When Javert committed suicide I was pretty heartbroken. I liked him a lot. I was quite blown away by the staging of it though, I thought it was very clever. When my friend saw it for the first time he whispered to me "Did he just kill himself?!?" and I thought it was weird that he wasn't sure, because I found it so effective when I first saw it.

I wasn't expecting Fantine to die. Before I went, I thought Cosette was a child for the whole thing. I didn't work out that Jean Valjean's name was Jean Valjean until the end, when I asked my friend, because I thought no one would be stupid enough to name their child Jean when their last name was Valjean. I was convinced there'd be a plot twist where Marius turned out to be Valjean's sister's son. Literally the only thing I remember about the Thénardiers was "There's not much there", because I thought Tracie Bennett did it in a very funny way, and it was about the only time I found either of them funny.

So there are my random musings! I actually learned pretty much everything I know about Les Mis from this board. Once I'd seen the show, I came on here to fangirl Eponine (then I worked out from a few people's posts that that's not exactly a popular thing to do...) and I ended up going "Which one was Enjolras? Who is this Montparnasse? What's a Feuilly?" and so I had to go and see it again, and that was when my proper love for the show really started. Smile
Orestes Fasting

Hmmmm. I have very little memory of the first time I saw Les Mis (was not familiar with the show, was in the upper circle of the Queens, and JOJ mumbles so I had trouble with the lyrics). Seriously, I remember JOJ mumbling, a little bit of Cornell John's performance, being angry at myself for crying at the tearjerker-ness of Fantine's death, Shaun Escoffery's bald head, and being able to see over the barricade which utterly ruined my suspension of disbelief. That's about it.

The first time I saw Les Mis under decent circumstances, I was pretty well prepared (had read the book, watched the TAC, listened to a few cast recordings), so it was mostly the staging that surprised me. There are things the TAC just doesn't prepare you for. I remember being struck by:

1. The black-box effect of the dark stage and the fog machines and the rather spare props and sets, interrupted in the middle by the HUGE barricade set.
2. Fantine's arrest. The TAC does not prepare you for the utter brutality of this scene--Ruthie standing in front of a microphone, still in her green dress, is worlds away from an actress in rags being beaten and dragged around the stage.
3. Gavroche's death is brutal. Even if you know exactly what's going to happen, it is brutal. Even if you've seen it before--the gunshots made me jump out of my skin the first half dozen times I saw the show.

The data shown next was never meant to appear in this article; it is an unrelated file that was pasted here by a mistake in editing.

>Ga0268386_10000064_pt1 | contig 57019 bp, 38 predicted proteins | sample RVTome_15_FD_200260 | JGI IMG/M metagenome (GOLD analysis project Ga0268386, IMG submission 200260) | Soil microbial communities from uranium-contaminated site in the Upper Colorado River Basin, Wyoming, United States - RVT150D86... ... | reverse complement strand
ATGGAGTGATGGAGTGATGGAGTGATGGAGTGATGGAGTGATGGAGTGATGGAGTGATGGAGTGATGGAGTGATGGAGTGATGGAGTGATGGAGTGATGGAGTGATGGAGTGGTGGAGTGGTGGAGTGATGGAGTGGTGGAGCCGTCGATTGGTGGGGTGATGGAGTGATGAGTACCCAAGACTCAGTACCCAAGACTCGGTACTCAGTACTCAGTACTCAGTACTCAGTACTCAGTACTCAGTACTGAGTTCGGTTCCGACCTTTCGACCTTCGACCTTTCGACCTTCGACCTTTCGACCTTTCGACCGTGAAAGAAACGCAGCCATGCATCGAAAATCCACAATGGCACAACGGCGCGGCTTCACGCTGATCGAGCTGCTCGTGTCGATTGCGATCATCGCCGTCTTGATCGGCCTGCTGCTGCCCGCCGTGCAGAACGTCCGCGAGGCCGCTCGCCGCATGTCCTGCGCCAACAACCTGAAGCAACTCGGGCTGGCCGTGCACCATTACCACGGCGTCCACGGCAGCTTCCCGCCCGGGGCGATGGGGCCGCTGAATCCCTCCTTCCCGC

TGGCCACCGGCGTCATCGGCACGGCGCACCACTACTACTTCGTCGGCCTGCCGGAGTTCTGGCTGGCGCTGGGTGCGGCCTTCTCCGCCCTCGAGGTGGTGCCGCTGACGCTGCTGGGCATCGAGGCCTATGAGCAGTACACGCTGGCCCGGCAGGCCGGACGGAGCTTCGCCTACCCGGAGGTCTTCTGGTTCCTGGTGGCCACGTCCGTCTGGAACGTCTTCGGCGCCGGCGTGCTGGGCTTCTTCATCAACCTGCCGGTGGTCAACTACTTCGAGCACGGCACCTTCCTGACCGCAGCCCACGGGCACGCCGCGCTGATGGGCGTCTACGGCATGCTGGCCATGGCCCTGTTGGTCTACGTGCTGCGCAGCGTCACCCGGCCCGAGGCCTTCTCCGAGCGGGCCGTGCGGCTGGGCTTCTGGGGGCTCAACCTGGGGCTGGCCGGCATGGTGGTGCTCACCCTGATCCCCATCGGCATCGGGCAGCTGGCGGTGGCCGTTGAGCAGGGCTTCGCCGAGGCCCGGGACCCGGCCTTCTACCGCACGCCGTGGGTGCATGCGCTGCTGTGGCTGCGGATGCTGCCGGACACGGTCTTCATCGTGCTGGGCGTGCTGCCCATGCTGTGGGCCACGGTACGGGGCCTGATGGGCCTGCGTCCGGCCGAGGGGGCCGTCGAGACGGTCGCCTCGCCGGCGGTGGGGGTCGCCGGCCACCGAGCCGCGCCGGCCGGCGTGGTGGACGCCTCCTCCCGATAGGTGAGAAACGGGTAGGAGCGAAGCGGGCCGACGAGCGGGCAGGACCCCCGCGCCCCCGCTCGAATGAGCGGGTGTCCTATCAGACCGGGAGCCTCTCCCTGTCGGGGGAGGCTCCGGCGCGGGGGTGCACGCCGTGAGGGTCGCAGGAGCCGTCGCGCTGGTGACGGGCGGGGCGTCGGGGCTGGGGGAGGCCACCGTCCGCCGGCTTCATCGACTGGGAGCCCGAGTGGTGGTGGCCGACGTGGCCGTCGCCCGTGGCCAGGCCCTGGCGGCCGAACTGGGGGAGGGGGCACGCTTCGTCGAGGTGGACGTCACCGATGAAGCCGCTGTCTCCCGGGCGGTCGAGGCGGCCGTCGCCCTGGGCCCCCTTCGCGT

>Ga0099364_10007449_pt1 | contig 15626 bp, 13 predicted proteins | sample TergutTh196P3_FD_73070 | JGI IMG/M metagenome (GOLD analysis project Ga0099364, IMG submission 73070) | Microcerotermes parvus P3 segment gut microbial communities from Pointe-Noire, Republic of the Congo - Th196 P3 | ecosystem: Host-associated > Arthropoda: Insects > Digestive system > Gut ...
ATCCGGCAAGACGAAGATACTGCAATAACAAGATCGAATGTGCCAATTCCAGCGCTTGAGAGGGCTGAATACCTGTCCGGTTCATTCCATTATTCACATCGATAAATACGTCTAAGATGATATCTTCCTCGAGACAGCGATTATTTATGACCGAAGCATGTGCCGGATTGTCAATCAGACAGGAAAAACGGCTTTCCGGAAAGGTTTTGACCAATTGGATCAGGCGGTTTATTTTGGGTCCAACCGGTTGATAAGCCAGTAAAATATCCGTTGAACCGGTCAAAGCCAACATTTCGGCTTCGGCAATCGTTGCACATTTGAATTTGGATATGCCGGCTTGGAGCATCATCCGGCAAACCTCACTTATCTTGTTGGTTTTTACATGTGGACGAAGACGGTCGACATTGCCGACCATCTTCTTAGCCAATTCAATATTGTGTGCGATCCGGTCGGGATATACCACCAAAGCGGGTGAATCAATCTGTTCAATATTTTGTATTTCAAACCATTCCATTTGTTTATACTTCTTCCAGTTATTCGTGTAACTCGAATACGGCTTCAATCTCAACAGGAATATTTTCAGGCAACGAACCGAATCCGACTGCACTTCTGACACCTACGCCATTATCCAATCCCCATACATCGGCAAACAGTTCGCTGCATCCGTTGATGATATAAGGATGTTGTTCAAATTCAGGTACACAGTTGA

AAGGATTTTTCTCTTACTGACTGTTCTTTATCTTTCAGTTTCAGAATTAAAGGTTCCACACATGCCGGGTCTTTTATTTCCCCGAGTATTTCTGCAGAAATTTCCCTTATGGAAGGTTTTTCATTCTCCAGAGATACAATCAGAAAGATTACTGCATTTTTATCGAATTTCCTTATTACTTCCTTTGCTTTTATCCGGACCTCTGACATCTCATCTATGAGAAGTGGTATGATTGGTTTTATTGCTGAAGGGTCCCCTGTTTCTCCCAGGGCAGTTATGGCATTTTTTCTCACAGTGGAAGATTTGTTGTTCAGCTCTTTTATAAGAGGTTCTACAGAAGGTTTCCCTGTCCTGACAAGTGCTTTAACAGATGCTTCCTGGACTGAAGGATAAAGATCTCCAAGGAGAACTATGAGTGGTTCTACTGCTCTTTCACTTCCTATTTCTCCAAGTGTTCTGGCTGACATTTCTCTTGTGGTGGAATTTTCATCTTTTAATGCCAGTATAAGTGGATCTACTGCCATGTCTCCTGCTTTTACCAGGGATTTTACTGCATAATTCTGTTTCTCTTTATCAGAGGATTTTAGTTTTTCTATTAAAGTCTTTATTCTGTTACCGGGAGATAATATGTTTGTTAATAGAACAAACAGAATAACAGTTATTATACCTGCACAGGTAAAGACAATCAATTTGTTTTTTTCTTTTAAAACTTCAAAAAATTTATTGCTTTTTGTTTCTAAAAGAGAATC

Inspector Javert

Hmm...I really don't remember my first impression of the songs. I was in eight grade I think when I first heard At The End of the Day, and I Dreamed a Dream and I was obsessed with those two, and same with Castle on a Cloud. The version I had of IDAD was done by a male, so yeah.

The summer of 2007, I heard On My Own, only because by some weird...thing...I happened to have it on my iPod and couldn't sleep. I became obsessed with that song so much. I thought it was about someone who had died, or someone who was literally blind (haha) and looking back now I think it's silly, because the meaning to the song is so obvious to me now. (What REALLY sucks is that I have NO idea who sings this version of On My Own. I know it isn't Frances or Lea, and I've tried looking up other Eponines but couldn't find it) And when I finally learned the story behind the song a year later, I almost started crying Laughing

I finally was able to get a copy of TAC but I had already known the general plot by then.
~Masquerade Dancer~

When I first saw Les Miserables a few things were a surprise to me. Especially Gavroche's death was a shock, and all the students dying on the barricade. Honestly, before I saw it (stupid as this may sound) I didn't think there would be as much death. Javert's suicide would have been surprising if I hadn't seen it listed as a song.
mm10

My first time is so long ago now that I can't remember which scenes in particular made an impact on me but I still remember vivdly how I felt by the end of it - emotionally drained!!

It had already been running 5 years when I first saw it and I knew nothing about it or the story - only went because we were looking for something we hadn't seen already and I thought it must be OK if its lasted this long. I was one of those annoying people who thought it was "something to do with the french revolution"!